In general, financing receivables (or simply receivables) are claims that a company has against customers and others for money, goods, or services. Receivables my arise from credit sales, loans, or other transactions. Financing receivables involve a contractual right to receive cash or other financial assets either on demand or on fixed or determinable dates. Financing receivable are recognized as assets on the company's financial statements, and may be in the form of loans, trade accounts receivable, notes receivable, credit cards, rights to lease payments on leases that are not operating leases, and other types of financial instruments. Although similar, securitized debt intruments (such as a government or corporate bond) are not considered to be receivables.1
Financing receivables: Financing receivables are arrangements that represeten a contractual right to receive money on demand or on fixed or determinable dates, and, as well, are recognized as assets in the entity's statment of financial position.
Current receivables are expected to be collected within a year or during the operating cycle, whichever is longer. All other receivables are classified as noncurrent. Receivables may be originated by an entity or purchased from another entity.2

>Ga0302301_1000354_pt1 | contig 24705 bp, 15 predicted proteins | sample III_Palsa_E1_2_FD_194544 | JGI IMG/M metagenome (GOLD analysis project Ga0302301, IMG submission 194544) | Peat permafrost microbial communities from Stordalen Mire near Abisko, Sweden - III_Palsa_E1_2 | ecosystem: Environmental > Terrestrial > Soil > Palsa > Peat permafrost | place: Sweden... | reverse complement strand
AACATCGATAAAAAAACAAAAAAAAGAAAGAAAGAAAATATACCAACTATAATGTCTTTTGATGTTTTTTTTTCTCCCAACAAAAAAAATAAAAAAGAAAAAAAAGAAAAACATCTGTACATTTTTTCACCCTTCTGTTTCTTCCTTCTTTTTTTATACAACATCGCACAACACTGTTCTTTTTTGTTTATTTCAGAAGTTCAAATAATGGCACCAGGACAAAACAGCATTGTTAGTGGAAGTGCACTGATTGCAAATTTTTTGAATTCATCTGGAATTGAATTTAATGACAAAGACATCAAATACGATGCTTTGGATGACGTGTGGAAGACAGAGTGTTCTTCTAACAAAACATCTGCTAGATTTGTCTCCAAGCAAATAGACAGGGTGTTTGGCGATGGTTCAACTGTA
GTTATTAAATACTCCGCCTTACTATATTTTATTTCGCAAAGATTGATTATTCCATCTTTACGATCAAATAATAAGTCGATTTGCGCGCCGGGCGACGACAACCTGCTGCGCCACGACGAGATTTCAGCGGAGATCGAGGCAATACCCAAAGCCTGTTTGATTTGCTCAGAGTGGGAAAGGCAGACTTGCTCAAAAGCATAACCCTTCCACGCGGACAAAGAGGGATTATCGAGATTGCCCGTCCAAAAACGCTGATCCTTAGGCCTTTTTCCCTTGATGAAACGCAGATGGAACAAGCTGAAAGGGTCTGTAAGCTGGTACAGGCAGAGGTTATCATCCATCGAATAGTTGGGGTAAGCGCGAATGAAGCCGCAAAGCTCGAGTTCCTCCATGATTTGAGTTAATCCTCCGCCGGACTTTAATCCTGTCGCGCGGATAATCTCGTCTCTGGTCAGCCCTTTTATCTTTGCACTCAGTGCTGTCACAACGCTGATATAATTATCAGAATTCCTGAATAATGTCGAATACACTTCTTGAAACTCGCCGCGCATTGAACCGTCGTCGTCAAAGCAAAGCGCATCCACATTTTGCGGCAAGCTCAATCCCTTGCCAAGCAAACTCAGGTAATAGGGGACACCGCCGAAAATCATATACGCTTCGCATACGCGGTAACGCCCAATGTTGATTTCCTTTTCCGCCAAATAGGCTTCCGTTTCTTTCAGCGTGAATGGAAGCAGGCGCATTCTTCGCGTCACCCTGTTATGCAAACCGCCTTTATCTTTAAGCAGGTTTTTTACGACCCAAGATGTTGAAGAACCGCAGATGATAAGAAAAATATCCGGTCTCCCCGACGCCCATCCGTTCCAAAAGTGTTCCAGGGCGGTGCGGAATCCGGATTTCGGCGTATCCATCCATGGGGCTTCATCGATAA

Trade receivable: Trade receivables are amounts owed by customers who the company has sold goods or delivered services to as part of its normal business operations. Trade receivables result from operating transactions. They can take the form of either accounts receivable or notes receivable.
Accounts receivable: Accounts receivable are short-term extensions of credit that are based on a purchaser's oral promise to pay for goods and services that have been sold. They are typically collected within 30-60 days, but this number can vary depending on the industry.
Notes receivable: Notes receivable are written promises to pay a certain amount of money on a specified future date. They may arise both through the sale of goods and services, as well as from other transactions. Notes receivables may be both current and noncurrent (if they are going to be collected in more than a year, or more than the operating cycle of the business, whichever is longer).
Loan receivable: Loan receivables are created when one party advances cash or other assets to a borrower and receives a promise to be repaid later. Loans tend to result from financing transactions by borrowers and investing transactions by lenders. When there is a written contract that gives the terms and conditions of the loan receivable, the loan can also be called a notes receivable.
Nontrade receivables: Nontrade receivables are created by a variety of transactions and can be written as either promises either to pay cash or to deliver other assets. Nontrade receivables include items such as advances to officers, employees and subsidiaries, amounts owing as a result of delayed payment terms on the sale of fixed assets, amounts receivable from the government, dividends and interest receivable, and insurance or elgal claims.
1. FASB ASC 310-10-55-13 to 55-15
2. FAS ASC 310-10-0504
Accounts receivable are short-term extensions of credit that are based on a purchaser's oral promise to pay for goods and services that have been sold.
Notes receivable are written promises to pay a certain amount of money on a specified future date.
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